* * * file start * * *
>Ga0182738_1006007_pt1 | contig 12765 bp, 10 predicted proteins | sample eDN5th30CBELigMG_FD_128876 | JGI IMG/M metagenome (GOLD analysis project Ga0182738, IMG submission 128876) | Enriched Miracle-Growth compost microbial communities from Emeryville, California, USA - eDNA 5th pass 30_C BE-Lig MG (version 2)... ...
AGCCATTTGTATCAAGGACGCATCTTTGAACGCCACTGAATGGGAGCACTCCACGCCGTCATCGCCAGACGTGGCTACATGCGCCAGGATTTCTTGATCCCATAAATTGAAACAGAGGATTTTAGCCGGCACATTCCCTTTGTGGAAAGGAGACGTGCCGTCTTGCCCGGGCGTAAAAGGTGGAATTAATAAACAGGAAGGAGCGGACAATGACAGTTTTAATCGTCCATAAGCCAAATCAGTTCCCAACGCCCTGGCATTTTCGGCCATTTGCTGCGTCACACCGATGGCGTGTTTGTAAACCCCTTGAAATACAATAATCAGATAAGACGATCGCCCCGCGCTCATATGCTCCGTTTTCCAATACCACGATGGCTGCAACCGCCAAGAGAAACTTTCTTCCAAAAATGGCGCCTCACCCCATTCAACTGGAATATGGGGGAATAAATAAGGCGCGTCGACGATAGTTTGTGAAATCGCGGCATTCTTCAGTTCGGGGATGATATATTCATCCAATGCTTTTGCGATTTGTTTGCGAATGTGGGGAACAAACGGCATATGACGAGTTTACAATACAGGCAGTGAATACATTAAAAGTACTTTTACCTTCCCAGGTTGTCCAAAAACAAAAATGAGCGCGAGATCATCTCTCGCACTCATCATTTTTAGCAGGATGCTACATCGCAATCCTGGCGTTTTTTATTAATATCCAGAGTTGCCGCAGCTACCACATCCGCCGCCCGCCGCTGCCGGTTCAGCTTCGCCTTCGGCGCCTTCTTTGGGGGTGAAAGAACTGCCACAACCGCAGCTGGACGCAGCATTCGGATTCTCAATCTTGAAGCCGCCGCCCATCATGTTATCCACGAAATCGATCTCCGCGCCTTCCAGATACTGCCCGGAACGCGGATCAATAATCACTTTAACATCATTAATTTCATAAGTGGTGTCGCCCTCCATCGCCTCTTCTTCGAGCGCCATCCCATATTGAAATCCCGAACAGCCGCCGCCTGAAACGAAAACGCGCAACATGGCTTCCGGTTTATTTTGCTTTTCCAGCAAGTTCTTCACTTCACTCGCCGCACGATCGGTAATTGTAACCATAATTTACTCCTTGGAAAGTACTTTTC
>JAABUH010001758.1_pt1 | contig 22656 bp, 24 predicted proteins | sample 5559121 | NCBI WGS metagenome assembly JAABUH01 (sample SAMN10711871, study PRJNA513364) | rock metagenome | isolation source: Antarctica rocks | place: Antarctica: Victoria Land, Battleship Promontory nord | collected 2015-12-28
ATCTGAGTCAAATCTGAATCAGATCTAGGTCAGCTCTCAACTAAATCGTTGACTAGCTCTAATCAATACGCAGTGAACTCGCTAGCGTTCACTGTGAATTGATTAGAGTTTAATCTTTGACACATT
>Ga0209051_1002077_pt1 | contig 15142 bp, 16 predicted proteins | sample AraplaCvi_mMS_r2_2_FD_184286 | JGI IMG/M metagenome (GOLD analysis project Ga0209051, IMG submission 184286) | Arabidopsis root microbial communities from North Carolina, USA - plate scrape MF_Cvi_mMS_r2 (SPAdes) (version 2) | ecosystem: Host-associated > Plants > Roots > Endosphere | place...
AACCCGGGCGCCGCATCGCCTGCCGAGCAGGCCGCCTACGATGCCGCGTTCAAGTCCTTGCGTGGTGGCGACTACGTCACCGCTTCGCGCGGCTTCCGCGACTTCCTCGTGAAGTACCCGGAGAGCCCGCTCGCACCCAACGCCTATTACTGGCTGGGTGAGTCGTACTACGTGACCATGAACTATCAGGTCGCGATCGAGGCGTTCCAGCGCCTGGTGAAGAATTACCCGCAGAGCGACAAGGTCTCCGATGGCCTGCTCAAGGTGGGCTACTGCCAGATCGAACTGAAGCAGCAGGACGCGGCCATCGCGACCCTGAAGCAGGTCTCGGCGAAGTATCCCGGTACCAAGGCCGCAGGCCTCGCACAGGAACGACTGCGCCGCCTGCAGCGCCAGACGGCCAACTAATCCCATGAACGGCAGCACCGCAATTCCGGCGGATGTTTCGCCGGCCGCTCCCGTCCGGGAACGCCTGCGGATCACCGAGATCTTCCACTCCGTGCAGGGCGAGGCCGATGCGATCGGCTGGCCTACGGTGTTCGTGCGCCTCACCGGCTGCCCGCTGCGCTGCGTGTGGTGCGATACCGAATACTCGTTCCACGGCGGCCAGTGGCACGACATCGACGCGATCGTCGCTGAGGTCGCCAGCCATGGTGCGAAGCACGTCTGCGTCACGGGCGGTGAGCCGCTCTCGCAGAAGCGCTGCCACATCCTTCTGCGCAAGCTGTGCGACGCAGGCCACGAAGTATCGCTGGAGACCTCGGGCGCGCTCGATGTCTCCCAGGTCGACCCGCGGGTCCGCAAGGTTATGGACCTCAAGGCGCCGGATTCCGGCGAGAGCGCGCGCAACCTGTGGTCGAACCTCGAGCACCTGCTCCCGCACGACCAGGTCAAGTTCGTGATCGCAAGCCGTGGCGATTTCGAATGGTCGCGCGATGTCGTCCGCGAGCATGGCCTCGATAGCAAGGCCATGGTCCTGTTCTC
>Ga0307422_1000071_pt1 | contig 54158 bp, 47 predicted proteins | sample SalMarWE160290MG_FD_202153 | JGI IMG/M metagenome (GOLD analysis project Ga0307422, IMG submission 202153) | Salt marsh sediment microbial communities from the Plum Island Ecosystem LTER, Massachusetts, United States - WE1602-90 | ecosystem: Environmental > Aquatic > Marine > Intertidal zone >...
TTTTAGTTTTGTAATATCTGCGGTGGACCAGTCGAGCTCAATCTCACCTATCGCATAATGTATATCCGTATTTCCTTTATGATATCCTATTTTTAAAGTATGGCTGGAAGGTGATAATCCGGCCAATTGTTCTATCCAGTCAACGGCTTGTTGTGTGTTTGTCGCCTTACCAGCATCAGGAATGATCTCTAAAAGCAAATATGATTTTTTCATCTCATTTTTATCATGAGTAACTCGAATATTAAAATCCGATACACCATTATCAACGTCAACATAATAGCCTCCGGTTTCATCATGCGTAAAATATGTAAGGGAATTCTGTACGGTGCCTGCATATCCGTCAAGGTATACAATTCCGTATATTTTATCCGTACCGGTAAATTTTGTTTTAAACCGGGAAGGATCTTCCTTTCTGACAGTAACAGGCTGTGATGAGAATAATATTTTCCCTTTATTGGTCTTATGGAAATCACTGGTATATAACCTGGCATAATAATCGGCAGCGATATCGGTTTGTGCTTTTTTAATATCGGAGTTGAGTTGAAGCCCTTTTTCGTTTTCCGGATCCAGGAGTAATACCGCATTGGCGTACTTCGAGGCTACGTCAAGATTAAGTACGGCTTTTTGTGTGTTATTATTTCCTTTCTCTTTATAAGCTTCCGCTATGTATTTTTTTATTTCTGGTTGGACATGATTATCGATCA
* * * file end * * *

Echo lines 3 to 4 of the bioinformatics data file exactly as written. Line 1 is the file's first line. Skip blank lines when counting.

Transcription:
>JAABUH010001758.1_pt1 | contig 22656 bp, 24 predicted proteins | sample 5559121 | NCBI WGS metagenome assembly JAABUH01 (sample SAMN10711871, study PRJNA513364) | rock metagenome | isolation source: Antarctica rocks | place: Antarctica: Victoria Land, Battleship Promontory nord | collected 2015-12-28
ATCTGAGTCAAATCTGAATCAGATCTAGGTCAGCTCTCAACTAAATCGTTGACTAGCTCTAATCAATACGCAGTGAACTCGCTAGCGTTCACTGTGAATTGATTAGAGTTTAATCTTTGACACATT